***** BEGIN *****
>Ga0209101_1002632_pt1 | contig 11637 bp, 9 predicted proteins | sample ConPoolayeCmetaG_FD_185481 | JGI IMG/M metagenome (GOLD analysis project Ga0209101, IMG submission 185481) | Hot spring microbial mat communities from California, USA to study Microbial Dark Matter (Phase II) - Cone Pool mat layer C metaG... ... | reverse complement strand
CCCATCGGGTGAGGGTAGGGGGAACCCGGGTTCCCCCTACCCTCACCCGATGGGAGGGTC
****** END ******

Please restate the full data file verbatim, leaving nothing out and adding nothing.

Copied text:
>Ga0209101_1002632_pt1 | contig 11637 bp, 9 predicted proteins | sample ConPoolayeCmetaG_FD_185481 | JGI IMG/M metagenome (GOLD analysis project Ga0209101, IMG submission 185481) | Hot spring microbial mat communities from California, USA to study Microbial Dark Matter (Phase II) - Cone Pool mat layer C metaG... ... | reverse complement strand
CCCATCGGGTGAGGGTAGGGGGAACCCGGGTTCCCCCTACCCTCACCCGATGGGAGGGTC